Skin Integrity, Impaired: Risk For - Pressure Sores; Pressure
Ulcers, Bed Sores; Decubitus Care
Audrey Klopp, RN, PhD,
ET, CS, NHA
Virginia M. Storey, RN, ET
Kathryn S. Bronstein, RN, PhD,
NANDA: The state in which an individual's skin is at risk of
being adversely altered
Immobility, which leads to pressure, shear, and friction, is the
factor most likely to put an individual at risk for altered skin integrity.
Advanced age; and the normal loss of elasticity; inadequate nutrition,
environmental moisture, especially from incontinence; and vascular
insufficiency potentiate the effects of pressure and hasten the development of
skin breakdown. Groups of persons with the highest risk for altered skin
integrity are the spinal cord injured, those who are confined to bed or
wheelchair for prolonged periods of time, those with edema, and those who have
altered sensation that triggers the normal protective weight shifting. Pressure
relief and pressure reduction devices for the prevention of skin breakdown
include a wide range of surfaces, specialty beds and mattresses, and other
devices. Preventive measures are usually not reimbursable, even though costs
related to treatment once breakdown occurs are greater.
- Extremes of age
- Poor nutrition
- Mechanical forces (pressure, shear, friction)
- Pronounced bony prominences
- Poor circulation
- Altered sensation
- Environmental moisture
- History of radiation
- Hyperthermia or hypothermia
- Acquired immunodeficiency syndrome (AIDS)
Patient's skin remains intact, as evidenced by no redness over
bony prominences and capillary refill <6 seconds over areas of redness.
- (i) independent
- (i) Determine age.
- Elderly patients' skin is normally less elastic and has
less moisture, making for higher risk of skin impairment.
- (i) Assess general condition of skin.
- Healthy skin varies from individual to individual, but
should have good turgor (an indication of moisture), feel warm and dry to the
touch, be free of impairment (scratches, bruises, excoriation, rashes), and
have quick capillary refill (less than 6 seconds).
- (i) Specifically assess skin over bony
prominences (sacrum, trochanters, scapulae, elbows, heels, inner and outer
malleolus, inner and outer knees, back of head).
- Areas where skin is stretched tautly over bony prominences
are at higher risk for breakdown because the possibility of ischemia to skin is
high as a result of compression of skin capillaries between a hard surface
(mattress, chair, or table) and the bone.
- (i) Assess patient's awareness of the
sensation of pressure.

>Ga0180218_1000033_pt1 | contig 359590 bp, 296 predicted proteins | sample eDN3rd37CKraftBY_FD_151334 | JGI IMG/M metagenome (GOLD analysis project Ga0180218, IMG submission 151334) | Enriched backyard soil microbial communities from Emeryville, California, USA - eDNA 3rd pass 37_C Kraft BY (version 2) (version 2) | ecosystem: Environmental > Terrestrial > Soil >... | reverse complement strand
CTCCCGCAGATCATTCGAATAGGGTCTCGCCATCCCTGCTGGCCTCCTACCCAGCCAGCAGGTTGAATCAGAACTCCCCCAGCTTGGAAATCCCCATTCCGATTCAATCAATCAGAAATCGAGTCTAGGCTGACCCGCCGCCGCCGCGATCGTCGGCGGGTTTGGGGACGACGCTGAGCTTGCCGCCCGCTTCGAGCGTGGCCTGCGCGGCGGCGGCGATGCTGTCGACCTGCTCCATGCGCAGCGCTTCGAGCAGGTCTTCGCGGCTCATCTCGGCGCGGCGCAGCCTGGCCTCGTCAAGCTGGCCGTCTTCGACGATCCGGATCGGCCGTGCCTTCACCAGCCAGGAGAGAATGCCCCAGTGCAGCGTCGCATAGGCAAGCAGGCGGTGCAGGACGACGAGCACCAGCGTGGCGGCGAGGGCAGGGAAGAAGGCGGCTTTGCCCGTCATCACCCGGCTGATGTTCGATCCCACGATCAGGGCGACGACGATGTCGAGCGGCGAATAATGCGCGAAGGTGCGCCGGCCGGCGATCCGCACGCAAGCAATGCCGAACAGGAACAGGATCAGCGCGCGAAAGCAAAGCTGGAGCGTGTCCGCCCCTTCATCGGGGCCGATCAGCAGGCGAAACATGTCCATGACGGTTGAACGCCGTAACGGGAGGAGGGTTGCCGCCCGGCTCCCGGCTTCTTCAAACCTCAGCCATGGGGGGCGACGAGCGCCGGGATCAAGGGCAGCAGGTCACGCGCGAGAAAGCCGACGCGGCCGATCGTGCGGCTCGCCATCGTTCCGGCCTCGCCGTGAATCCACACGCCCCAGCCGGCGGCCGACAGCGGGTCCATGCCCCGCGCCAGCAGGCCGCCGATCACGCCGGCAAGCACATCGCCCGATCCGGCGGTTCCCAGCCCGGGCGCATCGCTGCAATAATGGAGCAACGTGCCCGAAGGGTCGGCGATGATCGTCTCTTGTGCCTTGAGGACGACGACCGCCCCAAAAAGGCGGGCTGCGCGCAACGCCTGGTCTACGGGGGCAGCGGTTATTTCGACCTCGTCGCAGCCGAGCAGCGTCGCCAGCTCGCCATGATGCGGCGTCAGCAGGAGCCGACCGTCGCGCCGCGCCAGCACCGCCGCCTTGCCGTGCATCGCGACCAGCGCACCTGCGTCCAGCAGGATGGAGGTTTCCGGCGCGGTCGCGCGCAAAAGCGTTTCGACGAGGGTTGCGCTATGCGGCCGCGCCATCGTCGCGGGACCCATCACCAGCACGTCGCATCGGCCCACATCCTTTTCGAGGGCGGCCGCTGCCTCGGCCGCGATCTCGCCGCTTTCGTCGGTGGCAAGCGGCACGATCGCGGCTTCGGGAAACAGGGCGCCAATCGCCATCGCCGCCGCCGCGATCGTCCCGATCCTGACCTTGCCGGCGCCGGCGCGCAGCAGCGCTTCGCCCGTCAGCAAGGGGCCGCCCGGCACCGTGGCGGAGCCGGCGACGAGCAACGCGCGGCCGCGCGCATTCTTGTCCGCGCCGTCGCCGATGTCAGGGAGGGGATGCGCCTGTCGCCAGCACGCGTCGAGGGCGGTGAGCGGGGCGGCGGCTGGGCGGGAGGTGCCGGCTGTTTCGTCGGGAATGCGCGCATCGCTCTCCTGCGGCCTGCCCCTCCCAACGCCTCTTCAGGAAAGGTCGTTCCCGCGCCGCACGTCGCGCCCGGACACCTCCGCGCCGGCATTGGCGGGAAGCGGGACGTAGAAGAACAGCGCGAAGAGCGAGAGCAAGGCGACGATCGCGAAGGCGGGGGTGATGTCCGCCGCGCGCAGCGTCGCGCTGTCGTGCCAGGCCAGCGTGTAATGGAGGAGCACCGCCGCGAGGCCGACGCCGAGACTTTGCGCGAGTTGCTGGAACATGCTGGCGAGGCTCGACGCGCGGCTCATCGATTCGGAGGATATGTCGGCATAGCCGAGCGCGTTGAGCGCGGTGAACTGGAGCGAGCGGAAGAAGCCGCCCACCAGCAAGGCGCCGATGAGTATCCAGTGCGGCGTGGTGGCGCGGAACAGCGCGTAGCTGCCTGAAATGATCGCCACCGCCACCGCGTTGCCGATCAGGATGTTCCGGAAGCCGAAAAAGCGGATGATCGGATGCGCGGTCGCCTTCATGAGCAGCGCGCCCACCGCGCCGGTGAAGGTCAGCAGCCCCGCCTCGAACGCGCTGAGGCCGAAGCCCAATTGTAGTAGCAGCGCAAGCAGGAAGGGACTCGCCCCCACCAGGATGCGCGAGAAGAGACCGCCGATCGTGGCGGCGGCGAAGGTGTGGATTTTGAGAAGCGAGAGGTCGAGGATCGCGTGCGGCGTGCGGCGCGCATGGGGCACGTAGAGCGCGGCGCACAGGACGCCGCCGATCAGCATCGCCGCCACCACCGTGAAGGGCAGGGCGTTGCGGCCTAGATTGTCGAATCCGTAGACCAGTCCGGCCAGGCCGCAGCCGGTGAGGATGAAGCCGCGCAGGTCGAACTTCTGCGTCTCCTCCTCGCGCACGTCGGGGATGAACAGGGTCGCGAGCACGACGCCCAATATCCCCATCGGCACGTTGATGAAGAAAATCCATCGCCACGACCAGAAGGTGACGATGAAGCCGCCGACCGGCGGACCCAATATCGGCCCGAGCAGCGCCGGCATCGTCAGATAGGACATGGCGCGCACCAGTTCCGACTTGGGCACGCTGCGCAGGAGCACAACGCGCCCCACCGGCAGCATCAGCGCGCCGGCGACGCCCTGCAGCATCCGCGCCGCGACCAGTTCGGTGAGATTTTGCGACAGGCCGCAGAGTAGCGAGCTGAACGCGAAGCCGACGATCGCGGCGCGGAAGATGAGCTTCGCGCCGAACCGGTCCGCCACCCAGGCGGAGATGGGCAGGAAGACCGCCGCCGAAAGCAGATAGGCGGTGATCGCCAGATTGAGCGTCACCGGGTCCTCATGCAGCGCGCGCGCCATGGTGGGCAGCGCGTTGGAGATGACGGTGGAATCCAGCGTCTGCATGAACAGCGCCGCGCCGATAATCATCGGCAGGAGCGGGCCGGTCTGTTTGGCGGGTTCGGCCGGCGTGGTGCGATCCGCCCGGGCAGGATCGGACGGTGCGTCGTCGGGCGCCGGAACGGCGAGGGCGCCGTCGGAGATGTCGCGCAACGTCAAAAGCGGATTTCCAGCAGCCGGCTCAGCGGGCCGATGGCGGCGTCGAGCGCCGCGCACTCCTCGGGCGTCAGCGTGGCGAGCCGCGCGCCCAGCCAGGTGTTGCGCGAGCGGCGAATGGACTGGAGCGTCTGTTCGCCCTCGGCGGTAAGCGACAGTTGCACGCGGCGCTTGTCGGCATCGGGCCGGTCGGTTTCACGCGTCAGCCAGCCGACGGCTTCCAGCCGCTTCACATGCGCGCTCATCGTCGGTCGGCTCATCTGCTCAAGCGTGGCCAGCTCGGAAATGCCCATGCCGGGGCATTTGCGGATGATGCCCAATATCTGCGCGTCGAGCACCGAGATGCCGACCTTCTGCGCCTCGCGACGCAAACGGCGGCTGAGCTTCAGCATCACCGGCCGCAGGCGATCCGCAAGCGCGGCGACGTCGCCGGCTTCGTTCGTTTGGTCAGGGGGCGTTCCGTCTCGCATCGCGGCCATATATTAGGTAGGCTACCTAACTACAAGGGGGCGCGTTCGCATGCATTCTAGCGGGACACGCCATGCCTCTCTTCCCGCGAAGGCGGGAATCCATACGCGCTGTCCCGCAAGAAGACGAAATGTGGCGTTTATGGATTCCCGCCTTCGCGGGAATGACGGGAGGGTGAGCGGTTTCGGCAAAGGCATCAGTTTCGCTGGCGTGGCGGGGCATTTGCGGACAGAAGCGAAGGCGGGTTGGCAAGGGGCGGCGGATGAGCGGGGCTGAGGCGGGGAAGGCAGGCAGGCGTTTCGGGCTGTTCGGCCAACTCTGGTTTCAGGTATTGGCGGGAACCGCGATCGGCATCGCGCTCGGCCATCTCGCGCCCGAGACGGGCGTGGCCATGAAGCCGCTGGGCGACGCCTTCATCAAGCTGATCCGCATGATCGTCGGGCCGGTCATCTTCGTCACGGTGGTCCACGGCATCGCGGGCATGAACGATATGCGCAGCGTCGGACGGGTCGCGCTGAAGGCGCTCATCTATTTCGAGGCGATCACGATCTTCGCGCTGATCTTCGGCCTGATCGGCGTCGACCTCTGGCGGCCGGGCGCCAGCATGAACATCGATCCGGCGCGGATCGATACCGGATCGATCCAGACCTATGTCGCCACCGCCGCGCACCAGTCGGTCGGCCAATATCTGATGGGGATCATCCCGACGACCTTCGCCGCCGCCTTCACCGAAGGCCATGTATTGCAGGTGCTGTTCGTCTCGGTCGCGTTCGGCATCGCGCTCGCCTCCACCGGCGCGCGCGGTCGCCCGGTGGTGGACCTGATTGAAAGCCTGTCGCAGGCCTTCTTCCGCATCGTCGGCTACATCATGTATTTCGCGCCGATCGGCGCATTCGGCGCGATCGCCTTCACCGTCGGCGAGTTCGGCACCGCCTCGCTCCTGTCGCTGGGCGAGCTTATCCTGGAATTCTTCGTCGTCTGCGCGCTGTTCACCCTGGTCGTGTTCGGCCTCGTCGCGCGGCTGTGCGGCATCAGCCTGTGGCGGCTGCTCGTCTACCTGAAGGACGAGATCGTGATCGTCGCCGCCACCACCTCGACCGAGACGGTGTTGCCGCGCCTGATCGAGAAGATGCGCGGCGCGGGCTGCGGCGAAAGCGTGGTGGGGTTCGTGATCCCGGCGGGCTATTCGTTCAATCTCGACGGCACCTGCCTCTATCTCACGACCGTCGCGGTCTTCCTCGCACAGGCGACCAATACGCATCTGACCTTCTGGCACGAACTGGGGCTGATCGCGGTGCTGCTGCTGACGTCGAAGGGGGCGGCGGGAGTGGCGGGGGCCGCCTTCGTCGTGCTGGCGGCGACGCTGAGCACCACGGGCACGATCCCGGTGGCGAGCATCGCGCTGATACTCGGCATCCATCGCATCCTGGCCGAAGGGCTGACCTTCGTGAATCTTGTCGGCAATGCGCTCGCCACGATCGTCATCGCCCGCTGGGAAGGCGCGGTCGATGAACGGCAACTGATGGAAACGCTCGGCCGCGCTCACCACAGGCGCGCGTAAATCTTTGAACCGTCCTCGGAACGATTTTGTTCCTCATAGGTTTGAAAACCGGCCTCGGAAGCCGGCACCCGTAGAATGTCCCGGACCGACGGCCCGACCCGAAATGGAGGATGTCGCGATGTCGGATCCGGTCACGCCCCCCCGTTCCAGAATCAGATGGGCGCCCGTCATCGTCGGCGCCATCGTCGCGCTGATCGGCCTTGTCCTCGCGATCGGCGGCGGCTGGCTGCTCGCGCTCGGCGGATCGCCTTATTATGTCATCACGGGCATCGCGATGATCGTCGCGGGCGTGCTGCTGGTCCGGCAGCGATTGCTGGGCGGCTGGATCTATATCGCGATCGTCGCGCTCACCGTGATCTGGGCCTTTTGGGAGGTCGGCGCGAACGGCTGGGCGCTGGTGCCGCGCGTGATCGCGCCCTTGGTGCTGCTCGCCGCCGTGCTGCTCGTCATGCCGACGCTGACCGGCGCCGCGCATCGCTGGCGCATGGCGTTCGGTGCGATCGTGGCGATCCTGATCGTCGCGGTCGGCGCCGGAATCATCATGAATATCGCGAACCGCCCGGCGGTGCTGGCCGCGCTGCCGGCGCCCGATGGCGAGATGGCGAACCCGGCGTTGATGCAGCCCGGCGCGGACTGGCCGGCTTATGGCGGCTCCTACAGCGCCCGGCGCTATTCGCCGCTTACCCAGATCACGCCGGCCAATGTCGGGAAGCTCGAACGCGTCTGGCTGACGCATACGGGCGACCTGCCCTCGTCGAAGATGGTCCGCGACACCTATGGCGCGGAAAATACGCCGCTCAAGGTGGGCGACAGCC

- Normally, individuals shift their weight off pressure areas
every few minutes; this occurs more or less automatically, even during sleep.
Patients with decreased sensation are unaware of unpleasant stimuli (pressure)
and do not shift weight. This results in prolonged pressure on skin
capillaries, and ultimately, skin ischemia.
- (i) Assess patient's ability to move (shift
weight while sitting, turn over in bed, move from bed to chair).
- Immobility is the greatest risk factor in skin
- (i) Assess patient's nutritional status,
including weight, weight loss, and serum albumin levels.
- An albumin level greater than 2.5 g/100 ml is a grave sign,
indicating severe protein depletion. Research has shown that patients whose
serum albumin is greater than 2.5 g/100 ml are at high risk for skin breakdown,
all other factors being equal.
- (i) Assess for edema.
- Skin stretched tautly over edematous tissue is at risk for
- (i) Assess for history of radiation
- Radiated skin becomes thin and friable, may have less blood
supply, and is at higher risk for breakdown.
- (i) Assess for history or presence of
- Early manifestations of HIV-related diseases may include
skin lesions (e.g., Kaposi's sarcoma); additionally, because of their
immunocompromise, patients with AIDS often have skin breakdown.
- (i) Assess for fecal and/or urinary
- The urea in urine turns into ammonia within minutes, and is
caustic to the skin. Stool may contain enzymes that cause skin breakdown. Use
of diapers and incontinence pads with plastic liners trap moisture and hasten
- (i) Assess for environmental moisture (wound
drainage, high humidity).
- That may contribute to skin maceration.
- (i) Assess surface that patient spends
majority of time on (mattress for bedridden patient, cushion for persons in